In physical therapy, trained professionals evaluate and treat abnormal physical function related to, for example, an injury, disability, disease or condition.
According to the American Physical Therapy Association (APTA), a physical therapist is a trained and licensed medical professional with experience in diagnosing physical abnormalities, restoring physical function and mobility, maintaining physical function, and promoting physical activity and proper function.
Licensed physical therapists can be found in a range of healthcare settings including outpatient offices, private practices, hospitals, rehab centers, nursing homes, home health, sports and fitness settings, schools, hospices, occupational settings, government agencies, and research centers.
A physical therapist helps take care of patients in all phases of healing, from initial diagnosis through the restorative and preventive stages of recovery. Physical therapy may be a standalone option, or it may support other treatments.
Some patients are referred to a physical therapist by their doctor, but other seek therapy themselves.
Whichever way a patient come to a physical therapist, they can expect to:
- Undergo a physical exam and evaluation, including a health history and certain testing procedures, including evaluation of posture, movement and flexibility, and of muscle and joint motion and performance
- Receive a clinical diagnosis, prognosis, plan of care and short and long term goals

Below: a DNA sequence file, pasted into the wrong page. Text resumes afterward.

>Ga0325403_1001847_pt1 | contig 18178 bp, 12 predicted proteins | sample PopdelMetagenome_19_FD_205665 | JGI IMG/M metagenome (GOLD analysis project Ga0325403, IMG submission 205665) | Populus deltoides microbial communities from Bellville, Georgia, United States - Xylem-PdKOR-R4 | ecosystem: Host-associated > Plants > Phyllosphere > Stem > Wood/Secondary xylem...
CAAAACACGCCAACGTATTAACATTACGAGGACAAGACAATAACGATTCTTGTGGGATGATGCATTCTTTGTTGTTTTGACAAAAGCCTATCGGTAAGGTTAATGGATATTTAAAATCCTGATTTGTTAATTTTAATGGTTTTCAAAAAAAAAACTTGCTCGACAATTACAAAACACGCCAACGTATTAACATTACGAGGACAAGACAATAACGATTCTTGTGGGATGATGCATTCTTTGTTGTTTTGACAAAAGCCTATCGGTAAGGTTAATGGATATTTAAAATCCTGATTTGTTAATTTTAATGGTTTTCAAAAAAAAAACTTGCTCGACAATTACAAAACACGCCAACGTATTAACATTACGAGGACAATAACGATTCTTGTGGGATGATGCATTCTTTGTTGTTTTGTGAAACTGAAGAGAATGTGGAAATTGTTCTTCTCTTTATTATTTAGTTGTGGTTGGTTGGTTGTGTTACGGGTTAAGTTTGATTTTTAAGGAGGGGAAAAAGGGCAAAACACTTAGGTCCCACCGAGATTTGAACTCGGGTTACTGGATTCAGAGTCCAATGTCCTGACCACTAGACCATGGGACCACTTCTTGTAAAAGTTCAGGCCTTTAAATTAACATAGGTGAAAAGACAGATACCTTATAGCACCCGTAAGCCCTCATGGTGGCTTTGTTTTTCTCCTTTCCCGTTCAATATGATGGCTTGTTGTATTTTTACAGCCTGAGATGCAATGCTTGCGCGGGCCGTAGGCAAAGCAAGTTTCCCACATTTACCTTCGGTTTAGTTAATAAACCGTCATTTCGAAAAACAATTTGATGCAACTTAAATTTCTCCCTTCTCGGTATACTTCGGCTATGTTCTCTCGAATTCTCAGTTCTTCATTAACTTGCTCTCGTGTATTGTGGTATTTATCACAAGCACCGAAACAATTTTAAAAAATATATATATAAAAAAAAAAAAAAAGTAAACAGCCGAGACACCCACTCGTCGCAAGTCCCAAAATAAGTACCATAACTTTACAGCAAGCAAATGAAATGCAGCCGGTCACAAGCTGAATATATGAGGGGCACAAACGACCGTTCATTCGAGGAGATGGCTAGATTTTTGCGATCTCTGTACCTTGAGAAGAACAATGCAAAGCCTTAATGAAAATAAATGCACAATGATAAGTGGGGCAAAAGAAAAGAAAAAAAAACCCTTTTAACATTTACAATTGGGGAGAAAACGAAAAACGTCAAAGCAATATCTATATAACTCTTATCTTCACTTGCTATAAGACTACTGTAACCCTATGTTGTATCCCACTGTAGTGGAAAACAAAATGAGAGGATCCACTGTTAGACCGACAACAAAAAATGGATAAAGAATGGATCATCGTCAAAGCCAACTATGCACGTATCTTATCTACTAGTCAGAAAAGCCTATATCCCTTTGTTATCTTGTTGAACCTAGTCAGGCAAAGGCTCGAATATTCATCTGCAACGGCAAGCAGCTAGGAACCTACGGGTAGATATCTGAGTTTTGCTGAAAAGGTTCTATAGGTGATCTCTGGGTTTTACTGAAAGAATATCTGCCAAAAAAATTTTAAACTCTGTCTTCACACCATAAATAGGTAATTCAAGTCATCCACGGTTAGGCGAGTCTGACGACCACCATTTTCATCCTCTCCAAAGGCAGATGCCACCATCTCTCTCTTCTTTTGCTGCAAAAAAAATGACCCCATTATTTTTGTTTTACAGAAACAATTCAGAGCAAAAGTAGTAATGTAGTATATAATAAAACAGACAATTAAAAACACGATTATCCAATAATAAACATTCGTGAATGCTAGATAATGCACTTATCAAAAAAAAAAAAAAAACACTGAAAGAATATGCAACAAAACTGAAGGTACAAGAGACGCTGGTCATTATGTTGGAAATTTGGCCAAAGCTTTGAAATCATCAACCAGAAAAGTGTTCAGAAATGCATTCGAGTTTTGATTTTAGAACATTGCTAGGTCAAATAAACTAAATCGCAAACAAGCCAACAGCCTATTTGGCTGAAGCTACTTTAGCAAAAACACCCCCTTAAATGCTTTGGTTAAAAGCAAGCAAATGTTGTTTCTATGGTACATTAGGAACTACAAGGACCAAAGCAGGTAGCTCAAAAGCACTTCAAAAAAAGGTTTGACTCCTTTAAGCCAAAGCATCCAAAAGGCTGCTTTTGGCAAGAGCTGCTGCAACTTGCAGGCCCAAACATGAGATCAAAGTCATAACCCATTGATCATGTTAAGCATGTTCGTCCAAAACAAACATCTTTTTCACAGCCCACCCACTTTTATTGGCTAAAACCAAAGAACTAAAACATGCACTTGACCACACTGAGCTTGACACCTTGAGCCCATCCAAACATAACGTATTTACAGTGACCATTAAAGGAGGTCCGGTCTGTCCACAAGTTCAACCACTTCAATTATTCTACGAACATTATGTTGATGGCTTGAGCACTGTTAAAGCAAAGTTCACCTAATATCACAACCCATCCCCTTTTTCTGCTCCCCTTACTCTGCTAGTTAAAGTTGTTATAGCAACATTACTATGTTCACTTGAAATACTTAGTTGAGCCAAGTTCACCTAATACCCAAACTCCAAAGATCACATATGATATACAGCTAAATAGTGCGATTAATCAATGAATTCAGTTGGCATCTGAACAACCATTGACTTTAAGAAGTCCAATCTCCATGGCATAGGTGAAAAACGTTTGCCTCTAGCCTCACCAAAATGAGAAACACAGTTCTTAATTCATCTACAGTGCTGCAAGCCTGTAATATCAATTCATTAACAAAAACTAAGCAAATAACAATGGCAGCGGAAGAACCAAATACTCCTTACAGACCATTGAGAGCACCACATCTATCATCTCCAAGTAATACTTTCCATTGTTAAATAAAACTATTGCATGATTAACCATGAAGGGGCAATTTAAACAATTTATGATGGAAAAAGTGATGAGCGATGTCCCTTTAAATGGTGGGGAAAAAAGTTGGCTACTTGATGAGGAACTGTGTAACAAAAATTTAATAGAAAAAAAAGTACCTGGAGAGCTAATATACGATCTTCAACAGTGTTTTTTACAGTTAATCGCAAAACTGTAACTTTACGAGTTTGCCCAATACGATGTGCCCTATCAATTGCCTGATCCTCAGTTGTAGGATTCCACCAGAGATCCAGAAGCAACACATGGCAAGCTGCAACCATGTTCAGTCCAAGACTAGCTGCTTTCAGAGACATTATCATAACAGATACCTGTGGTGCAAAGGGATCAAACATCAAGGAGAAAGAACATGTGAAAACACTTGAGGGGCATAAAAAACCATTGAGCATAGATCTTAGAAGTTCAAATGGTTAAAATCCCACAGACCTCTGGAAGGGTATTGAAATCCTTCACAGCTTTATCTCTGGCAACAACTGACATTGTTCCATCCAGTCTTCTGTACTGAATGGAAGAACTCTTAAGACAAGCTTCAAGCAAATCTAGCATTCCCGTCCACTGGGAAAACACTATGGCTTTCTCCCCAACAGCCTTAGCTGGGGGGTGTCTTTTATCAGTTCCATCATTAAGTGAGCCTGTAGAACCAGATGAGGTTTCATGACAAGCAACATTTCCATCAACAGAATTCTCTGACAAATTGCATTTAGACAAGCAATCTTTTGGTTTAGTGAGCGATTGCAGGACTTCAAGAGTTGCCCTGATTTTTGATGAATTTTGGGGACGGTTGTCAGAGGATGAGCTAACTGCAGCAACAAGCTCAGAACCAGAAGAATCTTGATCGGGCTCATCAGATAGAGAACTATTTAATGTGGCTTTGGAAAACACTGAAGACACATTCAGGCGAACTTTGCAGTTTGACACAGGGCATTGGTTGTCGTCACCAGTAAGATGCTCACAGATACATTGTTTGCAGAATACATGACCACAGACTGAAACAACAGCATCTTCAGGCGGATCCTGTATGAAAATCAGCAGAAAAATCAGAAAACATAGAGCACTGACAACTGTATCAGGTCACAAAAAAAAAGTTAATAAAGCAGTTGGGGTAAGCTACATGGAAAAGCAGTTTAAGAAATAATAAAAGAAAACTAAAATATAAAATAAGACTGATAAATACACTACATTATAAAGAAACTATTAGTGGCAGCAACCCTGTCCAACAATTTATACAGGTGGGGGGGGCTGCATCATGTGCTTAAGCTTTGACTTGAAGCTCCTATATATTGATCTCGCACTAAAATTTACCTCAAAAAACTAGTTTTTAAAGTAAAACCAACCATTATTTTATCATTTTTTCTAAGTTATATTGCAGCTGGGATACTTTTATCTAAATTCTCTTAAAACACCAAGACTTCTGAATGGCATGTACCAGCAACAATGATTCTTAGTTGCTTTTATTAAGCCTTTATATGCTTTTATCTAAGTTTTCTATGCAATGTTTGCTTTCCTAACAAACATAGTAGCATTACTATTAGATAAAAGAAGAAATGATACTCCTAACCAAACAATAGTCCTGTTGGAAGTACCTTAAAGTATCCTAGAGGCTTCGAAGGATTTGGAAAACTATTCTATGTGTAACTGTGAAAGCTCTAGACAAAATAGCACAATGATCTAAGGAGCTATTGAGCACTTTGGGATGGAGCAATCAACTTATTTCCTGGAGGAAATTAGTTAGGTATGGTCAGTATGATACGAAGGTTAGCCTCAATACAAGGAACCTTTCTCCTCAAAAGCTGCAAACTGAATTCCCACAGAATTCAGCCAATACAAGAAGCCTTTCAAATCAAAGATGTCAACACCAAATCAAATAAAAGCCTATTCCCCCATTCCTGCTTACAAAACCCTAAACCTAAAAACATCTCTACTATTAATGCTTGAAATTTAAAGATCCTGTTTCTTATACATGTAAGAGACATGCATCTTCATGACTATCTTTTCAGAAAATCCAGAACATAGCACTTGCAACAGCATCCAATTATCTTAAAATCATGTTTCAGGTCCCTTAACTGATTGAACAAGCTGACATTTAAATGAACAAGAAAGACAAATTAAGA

- Receive physical therapy treatment and intervention based on the therapist’s evaluation and diagnosis
- Receive self-management recommendations
Patients often train with a physical therapist in exercises that they can do at home, to help them function more effectively.
Physical therapists can treat a wide variety of medical conditions, depending on their specialty.
Some conditions that can benefit from this type of treatment are:
- Cardiopulmonary conditions, such as chronic obstructive pulmonary disease (COPD), cystic fibrosis (CF) and post-myocardial infarction (MI)
- Hand therapy for conditions such as carpal tunnel syndrome and trigger finger
- Musculoskeletal dysfunction such as back pain, rotator cuff tears, and temporomandibular joint disorders (TMJ)
- Neurological conditions such as stroke, spinal cord injuries, Parkinson’s disease, multiple sclerosis, vestibular dysfunction, and traumatic brain injuries
- Pediatric conditions such as developmental delays, cerebral palsy, and muscular dystrophy
- Sports-related injuries, such as concussion and tennis elbow
- Women’s health and pelvic floor dysfunction, such as urinary incontinence and lymphedema
Other cases that may benefit include burns, wound care, and diabetic ulcers.
Benefits of physical therapy
Depending on the reason for treatment, the benefits of physical therapy include:
- Pain management with reduced need for opioids
- Avoiding surgery
- Improved mobility and movement
- Recovery from injury or trauma
- Recovery from stroke or paralysis
- Fall prevention
- Improved balance
- Management of age-related medical problems
A sports therapist can help an athlete to maximize their performance through strengthening specific parts of the body and using muscles in new ways.
A healthcare provider or physical therapist can advise individuals about the benefits specific to their personal medical history and their need for treatment.
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